At this point, I calmly pointed out that I had been followed in the store for 40 minutes, a police officer offered a retort less than polite, certainly presumptive, and out of line. All the while, she knew it was happening and seemed to do little to stop it. Furthermore, her silence, especially in position as assistant manager condoned the employees hawking me throughout the store. She went on to state that typically, the store asks customers to use the baskets and shopping carts. I mentioned that NO EMPLOYEE over 40 minutes of time said a word to me about such a suggestion. The underlying issue is whether that is true, and does the store pick and choose whom to provide such a statement, or is it completely random. I’m all for security but was this the best way to treat a customer?

Unsatisfied with the conversation with the assistant store manager (though she was quite polite and attentive during an uncomfortable exchange), I asked for the Store Manager’s contact info and called him the following day. He reiterated the “basket and shopping cart” sentiment offered previously and went on to say that someone had recently attempted to steal irons from the store, caused a ruckus when approached, and tried to run over employees to get out of the store. Is this profiling? I’m all for security but what does that have to do with me?

I concluded the call with the Store Manager requesting a tangible indication of change to store policy or security procedures so that I may know that my neighborhood Walgreen’s will enact security procedures that will not degrade customers. He responded that he did not know or cannot think of something that will suffice. We agreed to chat again after he speaks with his employees. (The manager was also polite and attentive despite the discomfort of the subject matter. In addition, I reiterated that this is not a situation where heads need to roll or jobs need to be lost. My intent is for the most constructive and progressive solution as opposed to empty symbolism and rash reaction. )

In light of what is happening in Oakland and Houston (an unarmed, innocent, black youth was shot by police while on the ground), how do we ever know that a complaint will lead to change? I guess you never do, but if you don’t push, if we don’t act, if we don’t speak up, I can guarantee that nothing in fact will change.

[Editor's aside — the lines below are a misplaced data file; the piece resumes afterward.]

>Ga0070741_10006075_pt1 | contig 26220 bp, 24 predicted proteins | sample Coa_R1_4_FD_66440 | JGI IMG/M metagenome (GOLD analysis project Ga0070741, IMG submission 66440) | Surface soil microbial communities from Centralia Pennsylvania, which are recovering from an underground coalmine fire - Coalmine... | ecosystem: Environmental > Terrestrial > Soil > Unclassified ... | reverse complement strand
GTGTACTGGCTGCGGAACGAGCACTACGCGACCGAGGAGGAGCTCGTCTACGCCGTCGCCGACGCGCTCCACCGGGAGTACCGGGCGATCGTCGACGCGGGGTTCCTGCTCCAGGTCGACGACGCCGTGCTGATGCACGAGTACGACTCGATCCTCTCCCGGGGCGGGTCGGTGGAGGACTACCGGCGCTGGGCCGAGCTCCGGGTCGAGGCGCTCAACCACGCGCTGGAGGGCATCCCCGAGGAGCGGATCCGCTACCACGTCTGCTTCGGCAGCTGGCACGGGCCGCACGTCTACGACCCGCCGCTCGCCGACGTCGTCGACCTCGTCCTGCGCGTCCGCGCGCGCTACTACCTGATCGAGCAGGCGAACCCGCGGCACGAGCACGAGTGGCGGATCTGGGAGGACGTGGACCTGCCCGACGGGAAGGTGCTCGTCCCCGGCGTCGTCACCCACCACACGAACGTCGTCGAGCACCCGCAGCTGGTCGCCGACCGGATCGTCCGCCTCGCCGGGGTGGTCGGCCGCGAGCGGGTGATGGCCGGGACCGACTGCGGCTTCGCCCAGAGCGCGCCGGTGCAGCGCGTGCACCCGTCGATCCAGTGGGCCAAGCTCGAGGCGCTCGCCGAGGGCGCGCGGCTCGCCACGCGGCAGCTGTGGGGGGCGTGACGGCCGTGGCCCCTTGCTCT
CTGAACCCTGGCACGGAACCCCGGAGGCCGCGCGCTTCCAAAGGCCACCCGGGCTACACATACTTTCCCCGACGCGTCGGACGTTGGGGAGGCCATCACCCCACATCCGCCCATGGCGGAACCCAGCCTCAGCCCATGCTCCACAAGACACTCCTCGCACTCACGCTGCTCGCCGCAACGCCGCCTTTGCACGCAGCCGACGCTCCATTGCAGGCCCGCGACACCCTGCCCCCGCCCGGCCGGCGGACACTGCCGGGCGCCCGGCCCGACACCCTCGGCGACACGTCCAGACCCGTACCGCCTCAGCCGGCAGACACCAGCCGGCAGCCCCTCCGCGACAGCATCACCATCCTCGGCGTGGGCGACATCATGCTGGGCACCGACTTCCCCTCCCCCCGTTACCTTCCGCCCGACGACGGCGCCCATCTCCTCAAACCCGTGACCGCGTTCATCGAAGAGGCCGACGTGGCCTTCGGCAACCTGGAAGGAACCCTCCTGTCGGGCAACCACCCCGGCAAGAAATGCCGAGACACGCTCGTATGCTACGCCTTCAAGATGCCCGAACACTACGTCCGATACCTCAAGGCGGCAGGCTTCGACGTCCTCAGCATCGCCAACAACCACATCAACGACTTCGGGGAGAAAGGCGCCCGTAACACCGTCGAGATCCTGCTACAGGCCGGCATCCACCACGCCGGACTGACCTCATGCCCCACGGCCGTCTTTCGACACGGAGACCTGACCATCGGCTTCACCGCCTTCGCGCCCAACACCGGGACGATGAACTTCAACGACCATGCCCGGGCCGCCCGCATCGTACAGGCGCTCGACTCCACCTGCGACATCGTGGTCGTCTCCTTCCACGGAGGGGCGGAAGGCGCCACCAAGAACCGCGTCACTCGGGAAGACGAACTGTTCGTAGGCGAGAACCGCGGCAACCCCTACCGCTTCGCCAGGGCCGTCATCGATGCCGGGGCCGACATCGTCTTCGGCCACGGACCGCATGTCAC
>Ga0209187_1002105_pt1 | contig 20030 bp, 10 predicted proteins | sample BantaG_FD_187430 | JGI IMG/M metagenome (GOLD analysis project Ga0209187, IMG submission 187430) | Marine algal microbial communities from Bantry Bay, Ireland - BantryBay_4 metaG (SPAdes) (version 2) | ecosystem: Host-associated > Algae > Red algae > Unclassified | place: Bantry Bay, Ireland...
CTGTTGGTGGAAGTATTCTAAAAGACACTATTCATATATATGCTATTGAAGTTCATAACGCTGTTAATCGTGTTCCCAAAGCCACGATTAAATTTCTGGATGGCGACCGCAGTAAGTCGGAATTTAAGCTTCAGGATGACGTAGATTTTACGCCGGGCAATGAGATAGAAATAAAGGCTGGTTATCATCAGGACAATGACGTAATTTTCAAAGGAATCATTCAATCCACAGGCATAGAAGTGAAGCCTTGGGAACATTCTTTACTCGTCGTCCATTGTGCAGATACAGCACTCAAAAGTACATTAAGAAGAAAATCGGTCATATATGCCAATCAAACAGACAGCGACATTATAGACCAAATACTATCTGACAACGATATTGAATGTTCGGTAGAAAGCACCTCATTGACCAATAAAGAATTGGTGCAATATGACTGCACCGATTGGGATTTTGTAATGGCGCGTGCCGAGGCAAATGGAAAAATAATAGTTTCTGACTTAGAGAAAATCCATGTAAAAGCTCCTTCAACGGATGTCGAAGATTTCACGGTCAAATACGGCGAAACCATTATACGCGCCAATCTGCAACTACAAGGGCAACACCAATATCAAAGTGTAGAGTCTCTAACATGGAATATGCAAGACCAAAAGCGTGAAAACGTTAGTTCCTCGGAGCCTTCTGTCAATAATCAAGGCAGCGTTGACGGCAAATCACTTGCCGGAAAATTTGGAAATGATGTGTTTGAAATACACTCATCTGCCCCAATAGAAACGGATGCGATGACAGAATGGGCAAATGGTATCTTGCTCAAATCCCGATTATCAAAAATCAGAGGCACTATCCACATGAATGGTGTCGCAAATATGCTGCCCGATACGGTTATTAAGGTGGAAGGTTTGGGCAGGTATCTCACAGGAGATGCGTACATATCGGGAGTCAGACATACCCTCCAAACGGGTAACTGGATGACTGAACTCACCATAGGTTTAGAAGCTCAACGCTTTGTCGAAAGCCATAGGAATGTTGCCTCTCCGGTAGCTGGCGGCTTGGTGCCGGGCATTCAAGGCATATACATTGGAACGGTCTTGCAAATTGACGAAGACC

But who should speak up? I think each of us should consider speaking up. Silence is permission. We do not protest as a human race or a united society when events like the Oakland Bart shooting occur or the Sean Bell shooting occurs, or the recent shooting in Oakland. We don’t protest in as a unified society when we see others treated poorly whether on the basis of race, gender, class or no basis at all.

We each have personal freedom and personal choice. I think, though, when we choose to do nothing, we choose a world where awful things like the Oakland and Houston shootings can take place.

I put this story out there for several reasons:

I think my friend is right that we must speak up. With our incoming president, we have so many people who want to put the race conversation behind us without actually dealing with it, but we all know the world doesn’t actually move that quickly.

As I mentioned in the intro, I thought this story was a good reflection of the paranoia many of us face when judging human interactions. Am I being followed? Do they really want to help? Are they even looking at me? Did I do something wrong? All these questions are additional overhead that people of color bear in the day to day transactions of life, and there’s a cost to our mental health for this burden, not to mention the possibility, even remote, that we might be injured or killed.

Finally, I’m interested in your own stories. Have you been profiled recently? Have you thought you were, but it turns out you were wrong? For our white readers, what’s this like on your end?

As always, debate and discuss.